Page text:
The word compromise is seldom linked positively with the word Congress these days .
But after several weeks of intense debate, congressional negotiators have reached a compromise on a bill that would make significant and long-overdue reforms to the Department of Veterans Affairs, which has been cloaked in scandal since reports surfaced this spring about patients dying while waiting to see doctors.
Combining elements of separate legislation passed in both houses, the $17 billion package would make it easier to fire VA executives who are under-performing or involved in misconduct, authorize the hiring of more doctors, nurses and medical staff and fund the lease of 27 new clinics across the country.
Under the proposal, finalized only days before legislators adjourn for a five-week recess, eligible veterans who cannot get prompt appointments or who live more than 40 miles from a VA facility would be reimbursed for healthcare obtained outside the system.
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The deal is a step forward for members of the veteran community — 1.7 million of whom live in Texas — and a welcome moment of bipartisanship in Washington.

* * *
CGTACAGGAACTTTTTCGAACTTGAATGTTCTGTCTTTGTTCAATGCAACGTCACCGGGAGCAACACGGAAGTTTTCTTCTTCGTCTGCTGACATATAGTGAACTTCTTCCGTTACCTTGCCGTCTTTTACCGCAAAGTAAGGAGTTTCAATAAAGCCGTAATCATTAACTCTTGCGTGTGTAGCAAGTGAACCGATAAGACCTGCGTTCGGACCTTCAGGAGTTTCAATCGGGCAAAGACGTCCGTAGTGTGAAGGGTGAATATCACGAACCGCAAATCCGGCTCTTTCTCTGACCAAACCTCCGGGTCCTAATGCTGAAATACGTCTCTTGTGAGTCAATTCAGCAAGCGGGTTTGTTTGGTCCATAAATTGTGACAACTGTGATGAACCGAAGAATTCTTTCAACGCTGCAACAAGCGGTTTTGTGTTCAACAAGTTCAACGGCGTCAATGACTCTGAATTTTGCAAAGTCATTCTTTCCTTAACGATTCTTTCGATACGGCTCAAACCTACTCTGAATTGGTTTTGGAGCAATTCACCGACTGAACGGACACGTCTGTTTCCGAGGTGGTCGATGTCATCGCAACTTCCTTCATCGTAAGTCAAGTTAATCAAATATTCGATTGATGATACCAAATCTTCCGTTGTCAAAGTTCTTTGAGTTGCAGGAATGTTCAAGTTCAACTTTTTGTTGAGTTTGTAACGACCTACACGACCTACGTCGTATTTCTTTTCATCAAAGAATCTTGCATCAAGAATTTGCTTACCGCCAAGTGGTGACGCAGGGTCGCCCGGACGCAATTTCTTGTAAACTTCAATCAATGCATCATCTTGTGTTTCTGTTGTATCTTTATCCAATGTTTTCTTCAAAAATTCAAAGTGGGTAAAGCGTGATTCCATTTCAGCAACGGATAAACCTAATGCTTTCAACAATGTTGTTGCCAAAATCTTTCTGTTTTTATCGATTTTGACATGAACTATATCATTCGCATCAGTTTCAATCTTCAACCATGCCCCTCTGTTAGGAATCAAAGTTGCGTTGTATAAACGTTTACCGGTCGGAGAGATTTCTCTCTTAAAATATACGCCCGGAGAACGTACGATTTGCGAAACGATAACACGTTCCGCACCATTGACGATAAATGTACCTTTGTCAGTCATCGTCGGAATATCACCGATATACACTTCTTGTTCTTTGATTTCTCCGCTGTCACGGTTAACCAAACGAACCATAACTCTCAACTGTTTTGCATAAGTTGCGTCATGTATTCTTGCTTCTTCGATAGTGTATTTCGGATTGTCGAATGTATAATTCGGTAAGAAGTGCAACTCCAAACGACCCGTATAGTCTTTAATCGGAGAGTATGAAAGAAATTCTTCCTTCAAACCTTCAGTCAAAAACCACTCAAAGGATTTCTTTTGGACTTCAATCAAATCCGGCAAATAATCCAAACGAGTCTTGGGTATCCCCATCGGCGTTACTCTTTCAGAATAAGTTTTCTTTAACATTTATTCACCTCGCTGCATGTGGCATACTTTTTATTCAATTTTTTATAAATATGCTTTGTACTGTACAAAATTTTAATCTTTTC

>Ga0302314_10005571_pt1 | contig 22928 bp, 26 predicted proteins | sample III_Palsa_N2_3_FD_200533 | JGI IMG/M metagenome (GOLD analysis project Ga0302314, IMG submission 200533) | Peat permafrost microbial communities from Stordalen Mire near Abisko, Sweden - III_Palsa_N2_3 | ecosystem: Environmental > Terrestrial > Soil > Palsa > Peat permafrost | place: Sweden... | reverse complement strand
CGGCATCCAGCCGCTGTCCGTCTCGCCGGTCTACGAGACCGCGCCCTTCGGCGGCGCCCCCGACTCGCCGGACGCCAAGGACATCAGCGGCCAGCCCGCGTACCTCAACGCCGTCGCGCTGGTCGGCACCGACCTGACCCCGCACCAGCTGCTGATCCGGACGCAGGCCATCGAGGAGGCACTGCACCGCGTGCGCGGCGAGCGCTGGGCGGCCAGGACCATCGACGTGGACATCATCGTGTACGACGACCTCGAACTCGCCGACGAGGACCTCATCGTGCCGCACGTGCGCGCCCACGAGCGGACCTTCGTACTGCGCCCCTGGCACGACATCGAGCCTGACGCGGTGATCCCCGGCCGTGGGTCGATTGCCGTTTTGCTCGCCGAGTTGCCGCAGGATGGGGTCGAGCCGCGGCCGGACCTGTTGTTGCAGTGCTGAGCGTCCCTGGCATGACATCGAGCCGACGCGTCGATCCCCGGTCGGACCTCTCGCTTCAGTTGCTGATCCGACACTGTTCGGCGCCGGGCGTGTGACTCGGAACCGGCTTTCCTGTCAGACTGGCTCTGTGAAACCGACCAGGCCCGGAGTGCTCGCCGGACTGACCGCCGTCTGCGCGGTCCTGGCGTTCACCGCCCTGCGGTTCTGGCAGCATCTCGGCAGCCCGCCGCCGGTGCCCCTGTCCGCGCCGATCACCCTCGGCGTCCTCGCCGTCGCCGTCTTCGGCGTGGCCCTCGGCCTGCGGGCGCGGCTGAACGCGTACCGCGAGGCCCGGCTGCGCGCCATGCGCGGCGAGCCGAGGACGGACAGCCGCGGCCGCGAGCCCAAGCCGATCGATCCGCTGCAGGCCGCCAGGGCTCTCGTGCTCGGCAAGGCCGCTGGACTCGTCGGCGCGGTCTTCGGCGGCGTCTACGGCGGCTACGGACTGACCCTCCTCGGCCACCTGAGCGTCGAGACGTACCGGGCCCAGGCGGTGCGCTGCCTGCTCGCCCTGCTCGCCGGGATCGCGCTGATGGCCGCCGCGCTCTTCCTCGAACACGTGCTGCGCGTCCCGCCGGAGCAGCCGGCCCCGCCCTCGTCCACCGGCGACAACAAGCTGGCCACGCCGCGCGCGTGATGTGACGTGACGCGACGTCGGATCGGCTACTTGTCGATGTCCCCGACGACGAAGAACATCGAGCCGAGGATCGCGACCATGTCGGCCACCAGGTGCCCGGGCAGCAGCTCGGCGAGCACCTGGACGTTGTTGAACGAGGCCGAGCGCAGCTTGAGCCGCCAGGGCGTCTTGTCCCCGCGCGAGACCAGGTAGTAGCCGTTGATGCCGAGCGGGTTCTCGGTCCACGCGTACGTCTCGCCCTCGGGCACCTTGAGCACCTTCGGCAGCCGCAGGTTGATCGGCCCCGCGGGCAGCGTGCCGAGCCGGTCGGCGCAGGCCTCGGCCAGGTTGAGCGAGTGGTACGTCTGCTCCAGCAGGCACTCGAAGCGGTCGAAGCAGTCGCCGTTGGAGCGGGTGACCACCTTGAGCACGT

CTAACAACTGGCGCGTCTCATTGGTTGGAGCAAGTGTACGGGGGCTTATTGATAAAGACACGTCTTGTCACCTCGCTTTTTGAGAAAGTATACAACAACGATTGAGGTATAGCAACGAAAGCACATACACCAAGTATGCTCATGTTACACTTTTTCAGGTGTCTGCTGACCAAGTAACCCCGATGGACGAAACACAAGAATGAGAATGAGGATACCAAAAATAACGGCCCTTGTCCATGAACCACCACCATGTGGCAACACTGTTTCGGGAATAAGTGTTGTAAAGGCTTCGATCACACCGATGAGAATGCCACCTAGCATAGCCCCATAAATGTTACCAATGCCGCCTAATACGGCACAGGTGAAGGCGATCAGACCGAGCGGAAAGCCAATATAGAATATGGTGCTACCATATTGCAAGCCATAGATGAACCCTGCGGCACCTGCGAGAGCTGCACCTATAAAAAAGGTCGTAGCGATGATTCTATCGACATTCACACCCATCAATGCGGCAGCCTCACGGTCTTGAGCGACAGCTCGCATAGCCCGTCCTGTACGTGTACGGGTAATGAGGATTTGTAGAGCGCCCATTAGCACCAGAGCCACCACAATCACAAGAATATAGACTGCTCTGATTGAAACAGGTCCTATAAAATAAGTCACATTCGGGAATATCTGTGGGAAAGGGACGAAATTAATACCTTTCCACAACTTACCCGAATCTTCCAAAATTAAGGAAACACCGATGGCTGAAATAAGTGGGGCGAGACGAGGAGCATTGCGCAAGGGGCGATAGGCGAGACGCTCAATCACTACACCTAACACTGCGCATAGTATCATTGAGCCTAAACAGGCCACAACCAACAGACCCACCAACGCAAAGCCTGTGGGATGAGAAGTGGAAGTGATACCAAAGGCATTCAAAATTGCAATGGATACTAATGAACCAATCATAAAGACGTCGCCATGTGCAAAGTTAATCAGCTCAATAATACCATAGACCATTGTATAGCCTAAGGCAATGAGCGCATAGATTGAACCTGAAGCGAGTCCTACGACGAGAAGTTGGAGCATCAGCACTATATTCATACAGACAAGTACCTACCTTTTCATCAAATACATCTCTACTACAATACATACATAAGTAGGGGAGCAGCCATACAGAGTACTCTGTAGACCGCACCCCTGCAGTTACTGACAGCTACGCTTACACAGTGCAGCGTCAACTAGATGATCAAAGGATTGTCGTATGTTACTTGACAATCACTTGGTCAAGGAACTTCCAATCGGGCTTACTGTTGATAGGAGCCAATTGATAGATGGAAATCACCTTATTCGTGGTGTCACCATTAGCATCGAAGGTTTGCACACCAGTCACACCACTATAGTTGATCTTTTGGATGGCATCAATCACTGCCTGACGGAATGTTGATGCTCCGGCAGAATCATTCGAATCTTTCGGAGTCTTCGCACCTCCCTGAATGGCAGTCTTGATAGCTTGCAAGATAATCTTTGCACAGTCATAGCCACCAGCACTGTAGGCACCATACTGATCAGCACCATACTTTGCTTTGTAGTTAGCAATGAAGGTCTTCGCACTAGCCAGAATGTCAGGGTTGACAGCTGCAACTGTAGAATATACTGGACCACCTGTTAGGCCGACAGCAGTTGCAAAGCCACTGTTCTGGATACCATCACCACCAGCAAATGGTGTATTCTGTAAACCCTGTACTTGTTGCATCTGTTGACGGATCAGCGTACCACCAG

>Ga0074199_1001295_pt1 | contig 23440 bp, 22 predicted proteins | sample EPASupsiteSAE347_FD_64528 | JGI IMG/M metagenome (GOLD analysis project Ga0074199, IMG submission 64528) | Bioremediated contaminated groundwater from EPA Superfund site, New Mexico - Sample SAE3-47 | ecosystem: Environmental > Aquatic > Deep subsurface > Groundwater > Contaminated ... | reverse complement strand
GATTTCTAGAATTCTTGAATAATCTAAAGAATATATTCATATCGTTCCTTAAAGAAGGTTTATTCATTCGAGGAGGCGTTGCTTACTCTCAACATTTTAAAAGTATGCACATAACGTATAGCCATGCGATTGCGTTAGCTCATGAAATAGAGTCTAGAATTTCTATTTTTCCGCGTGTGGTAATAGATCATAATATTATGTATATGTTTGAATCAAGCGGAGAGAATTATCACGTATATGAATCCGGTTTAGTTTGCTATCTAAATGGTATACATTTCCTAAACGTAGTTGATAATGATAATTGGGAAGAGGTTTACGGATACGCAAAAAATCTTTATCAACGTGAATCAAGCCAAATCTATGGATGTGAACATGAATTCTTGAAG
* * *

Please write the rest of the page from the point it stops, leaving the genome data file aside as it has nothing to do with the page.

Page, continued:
Sen. Bernie Sanders, I-Vt., and Congressman Jeff Miller, R-Fla. — chairmen of the Veterans Affairs Committees in their respective houses — say they are confident that Congress will send the bill to the president’s desk by the end of the week.
The issue that could tank the deal is the price tag.
Original estimates from the Congressional Budget Office had the bill topping $50 billion a year, but Sanders and Miller successfully whittled down the total to $17 billion — $5 billion from unspecified cuts to the existing VA budget and $12 billion of new spending.
Some Democrats were prepared to spend more, while some Republicans expressed concerns that throwing additional money at the VA will do little to change its corrosive culture. But the final bill has been well-received by both parties, who seem to agree that Congress must take action on the VA before the August recess.
At a time when Congress seems unable to agree on even non-controversial policies, the VA compromise bill keeps hope alive that bipartisan accord in Washington is possible — at least when the stakes are high and time is short.